The grand strategy is your plan for achieving your missions, but
your company's grand strategy must be understood as a dynamic
strategy. It reflects beliefs that exist as of a certain point in
time, but as these beliefs change, the strategy must change as well.
For example, your grand strategy may be based upon a belief that
certain economic factors will be happening to your regional economy
within a certain amount of time. This assumption may be critical to
the strategic tactics you develop, such as building up inventory in
anticipation of an improved economy boosting sales demand.
If your underlying assumption is incorrect and, in fact, the
economy stays stable over that same period of time, your strategy
needs to be changed. You have no ability to control or influence
these external factors that underlie your strategy, but you can
monitor them and adjust your grand strategy accordingly.
During the formation of your grand strategy you must also create
different options that can be activated based upon these external
conditions, such as the economy, that are out of your control.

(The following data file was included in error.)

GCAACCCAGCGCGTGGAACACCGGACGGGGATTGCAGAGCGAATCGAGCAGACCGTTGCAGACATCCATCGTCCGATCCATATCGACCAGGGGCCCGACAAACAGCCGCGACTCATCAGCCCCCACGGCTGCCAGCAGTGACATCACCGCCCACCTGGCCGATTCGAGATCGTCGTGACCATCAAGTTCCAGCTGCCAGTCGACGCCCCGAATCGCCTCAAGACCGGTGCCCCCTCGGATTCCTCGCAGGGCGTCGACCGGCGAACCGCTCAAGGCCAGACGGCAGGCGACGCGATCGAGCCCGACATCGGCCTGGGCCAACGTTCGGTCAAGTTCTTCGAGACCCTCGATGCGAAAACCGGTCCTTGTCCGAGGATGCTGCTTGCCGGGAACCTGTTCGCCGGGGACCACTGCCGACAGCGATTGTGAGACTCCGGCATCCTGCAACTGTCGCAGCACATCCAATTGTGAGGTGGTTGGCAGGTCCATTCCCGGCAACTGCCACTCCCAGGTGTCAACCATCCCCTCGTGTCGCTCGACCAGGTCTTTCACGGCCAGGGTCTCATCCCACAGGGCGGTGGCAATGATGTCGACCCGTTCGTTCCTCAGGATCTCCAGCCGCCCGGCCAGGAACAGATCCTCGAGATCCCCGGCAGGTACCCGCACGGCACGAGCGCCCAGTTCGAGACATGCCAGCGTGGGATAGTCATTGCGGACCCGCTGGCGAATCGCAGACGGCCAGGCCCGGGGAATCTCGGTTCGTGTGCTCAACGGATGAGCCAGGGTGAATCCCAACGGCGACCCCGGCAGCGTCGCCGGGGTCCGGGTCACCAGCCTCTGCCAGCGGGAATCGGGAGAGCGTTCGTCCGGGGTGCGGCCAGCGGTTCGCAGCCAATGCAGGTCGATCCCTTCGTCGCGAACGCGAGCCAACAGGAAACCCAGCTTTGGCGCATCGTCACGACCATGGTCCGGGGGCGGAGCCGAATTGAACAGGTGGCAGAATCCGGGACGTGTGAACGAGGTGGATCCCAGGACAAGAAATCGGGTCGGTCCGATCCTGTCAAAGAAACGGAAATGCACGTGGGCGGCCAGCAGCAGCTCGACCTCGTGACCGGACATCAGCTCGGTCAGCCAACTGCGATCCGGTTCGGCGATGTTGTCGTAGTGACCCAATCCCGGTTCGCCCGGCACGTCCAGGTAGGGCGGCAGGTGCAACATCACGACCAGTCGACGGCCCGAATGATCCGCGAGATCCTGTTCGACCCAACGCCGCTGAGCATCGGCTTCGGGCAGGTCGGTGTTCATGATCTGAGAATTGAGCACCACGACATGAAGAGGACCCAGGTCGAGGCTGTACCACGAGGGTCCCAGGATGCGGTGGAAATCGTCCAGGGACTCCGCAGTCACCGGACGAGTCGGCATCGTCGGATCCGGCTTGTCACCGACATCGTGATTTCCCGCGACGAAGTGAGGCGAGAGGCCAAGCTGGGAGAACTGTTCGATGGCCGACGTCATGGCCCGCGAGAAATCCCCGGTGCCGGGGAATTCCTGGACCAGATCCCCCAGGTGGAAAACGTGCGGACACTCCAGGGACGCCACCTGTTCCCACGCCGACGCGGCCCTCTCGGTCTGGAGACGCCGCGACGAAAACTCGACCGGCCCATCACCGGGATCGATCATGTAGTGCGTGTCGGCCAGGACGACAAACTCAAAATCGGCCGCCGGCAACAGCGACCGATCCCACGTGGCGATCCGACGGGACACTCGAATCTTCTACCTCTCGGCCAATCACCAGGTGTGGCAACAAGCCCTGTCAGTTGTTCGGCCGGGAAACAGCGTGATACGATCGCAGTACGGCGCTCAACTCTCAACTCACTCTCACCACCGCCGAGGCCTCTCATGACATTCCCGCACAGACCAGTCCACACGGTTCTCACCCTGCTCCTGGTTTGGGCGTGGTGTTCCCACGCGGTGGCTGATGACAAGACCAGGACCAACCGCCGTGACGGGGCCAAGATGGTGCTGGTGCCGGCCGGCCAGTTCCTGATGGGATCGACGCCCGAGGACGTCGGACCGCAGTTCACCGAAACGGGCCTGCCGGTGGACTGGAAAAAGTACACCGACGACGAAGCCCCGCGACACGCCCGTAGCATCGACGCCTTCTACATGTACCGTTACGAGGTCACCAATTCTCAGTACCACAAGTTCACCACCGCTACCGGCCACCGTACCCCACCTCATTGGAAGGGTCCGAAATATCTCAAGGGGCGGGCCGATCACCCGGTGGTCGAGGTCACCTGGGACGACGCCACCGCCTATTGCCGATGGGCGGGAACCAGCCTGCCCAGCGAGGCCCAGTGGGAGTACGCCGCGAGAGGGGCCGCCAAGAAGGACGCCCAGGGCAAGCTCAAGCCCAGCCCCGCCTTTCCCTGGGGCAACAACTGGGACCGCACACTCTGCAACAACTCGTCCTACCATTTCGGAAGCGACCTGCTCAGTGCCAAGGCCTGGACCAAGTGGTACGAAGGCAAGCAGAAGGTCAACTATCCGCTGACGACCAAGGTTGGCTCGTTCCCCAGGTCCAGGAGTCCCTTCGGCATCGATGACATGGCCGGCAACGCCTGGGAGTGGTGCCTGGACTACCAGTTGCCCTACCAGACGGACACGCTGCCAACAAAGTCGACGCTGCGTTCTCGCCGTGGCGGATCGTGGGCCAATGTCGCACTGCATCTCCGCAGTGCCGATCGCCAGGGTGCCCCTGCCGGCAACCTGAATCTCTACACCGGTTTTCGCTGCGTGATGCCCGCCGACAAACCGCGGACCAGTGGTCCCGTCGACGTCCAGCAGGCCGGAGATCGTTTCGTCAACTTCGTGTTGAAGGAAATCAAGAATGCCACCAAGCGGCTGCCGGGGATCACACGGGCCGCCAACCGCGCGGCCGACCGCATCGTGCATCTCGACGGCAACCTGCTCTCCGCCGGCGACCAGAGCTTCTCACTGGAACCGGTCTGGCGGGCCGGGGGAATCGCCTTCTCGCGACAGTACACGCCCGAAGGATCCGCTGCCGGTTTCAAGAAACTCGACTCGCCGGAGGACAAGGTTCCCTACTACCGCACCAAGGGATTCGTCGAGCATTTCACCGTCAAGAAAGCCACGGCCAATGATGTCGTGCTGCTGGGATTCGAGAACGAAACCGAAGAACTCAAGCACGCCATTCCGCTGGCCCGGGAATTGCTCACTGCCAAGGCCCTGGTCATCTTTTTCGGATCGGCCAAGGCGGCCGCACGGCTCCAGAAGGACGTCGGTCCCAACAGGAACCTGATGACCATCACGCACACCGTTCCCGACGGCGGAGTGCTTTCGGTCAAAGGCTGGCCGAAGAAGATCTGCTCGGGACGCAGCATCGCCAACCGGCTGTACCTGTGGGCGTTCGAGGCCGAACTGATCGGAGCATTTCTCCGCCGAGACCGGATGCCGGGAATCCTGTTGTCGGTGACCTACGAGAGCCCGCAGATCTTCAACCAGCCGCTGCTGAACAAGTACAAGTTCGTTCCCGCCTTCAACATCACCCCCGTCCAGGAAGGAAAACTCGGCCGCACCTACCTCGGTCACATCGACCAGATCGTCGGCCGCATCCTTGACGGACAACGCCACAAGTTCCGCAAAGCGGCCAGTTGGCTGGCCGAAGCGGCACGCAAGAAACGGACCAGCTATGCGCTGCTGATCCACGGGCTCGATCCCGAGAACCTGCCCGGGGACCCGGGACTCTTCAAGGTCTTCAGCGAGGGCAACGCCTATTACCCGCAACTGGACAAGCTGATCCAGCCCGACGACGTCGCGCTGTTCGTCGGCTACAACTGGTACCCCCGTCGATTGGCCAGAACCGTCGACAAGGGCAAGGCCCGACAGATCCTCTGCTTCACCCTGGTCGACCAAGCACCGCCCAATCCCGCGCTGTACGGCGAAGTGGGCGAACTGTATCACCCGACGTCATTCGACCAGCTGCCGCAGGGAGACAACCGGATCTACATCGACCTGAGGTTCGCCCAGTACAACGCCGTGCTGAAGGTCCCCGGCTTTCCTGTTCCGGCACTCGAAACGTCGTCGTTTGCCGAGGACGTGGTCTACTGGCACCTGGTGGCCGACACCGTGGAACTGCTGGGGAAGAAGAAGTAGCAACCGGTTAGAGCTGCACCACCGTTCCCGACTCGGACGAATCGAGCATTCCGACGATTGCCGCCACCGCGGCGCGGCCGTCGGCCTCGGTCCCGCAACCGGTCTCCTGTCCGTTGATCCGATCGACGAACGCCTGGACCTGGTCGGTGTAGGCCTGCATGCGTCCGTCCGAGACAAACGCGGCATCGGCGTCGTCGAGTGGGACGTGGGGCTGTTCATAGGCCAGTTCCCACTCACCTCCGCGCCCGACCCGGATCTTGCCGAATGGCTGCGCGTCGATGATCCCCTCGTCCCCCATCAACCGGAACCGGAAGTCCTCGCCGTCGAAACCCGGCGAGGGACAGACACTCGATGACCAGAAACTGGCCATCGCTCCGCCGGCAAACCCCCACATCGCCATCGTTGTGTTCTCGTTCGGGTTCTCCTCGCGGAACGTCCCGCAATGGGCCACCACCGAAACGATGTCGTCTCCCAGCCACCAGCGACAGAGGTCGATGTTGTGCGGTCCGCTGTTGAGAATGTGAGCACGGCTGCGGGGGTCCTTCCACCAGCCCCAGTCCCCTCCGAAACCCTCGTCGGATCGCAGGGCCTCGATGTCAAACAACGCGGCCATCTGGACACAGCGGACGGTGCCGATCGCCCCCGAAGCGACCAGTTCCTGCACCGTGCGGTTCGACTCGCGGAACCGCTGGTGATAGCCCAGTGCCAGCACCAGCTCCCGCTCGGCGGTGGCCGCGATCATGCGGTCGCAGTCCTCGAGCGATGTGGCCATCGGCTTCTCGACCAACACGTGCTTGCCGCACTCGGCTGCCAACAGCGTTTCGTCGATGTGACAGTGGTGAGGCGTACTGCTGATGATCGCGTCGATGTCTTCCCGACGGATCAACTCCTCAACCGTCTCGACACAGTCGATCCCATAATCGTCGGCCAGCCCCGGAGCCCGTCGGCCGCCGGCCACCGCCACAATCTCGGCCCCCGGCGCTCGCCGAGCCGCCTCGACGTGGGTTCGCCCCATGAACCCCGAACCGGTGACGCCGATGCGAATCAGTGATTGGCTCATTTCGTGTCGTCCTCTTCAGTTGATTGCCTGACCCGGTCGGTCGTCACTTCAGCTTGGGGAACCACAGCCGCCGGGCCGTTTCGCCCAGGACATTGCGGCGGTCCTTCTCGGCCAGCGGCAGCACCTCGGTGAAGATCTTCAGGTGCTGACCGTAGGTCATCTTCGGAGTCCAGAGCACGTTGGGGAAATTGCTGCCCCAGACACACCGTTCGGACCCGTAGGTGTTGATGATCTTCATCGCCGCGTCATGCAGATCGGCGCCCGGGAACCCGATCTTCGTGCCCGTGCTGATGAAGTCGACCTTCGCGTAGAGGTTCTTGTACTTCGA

Tracking these critical assumptions on an ongoing basis is very
important if your grand strategy is built upon them.
Identify and track only the most important of these critical
assumptions. From a practical standpoint you cannot track every
single assumption but you must monitor the most critical.
An analysis of your company's "strengths, weaknesses,
opportunities and threats" (SWOT) is an integral part of the grand
strategy planning, and likewise is non-static, and must continue on
a regular basis. Just as external factors will change, affecting
your strategy (they can affect strengths, weaknesses, opportunities
or threats!), so too can circumstances within your company bring
about changes that alter your SWOT assessment. And, of course, your
strategy must change accordingly.
Try to take time away from the day-to-day operations on a regular
basis to ask yourself not only what are your organization's
particular strengths and weaknesses, but also what the strengths and
weaknesses of your competition are, and how can you use these to
better compete and better differentiate your business.
This should be a major aspect of determining the direction in
which your grand strategy moves you. You need to be able to put
together a reasonable SWOT analysis of your competition as well as
yourself, and keep it up to date. With this knowledge, you can
adjust to your market as it really is. …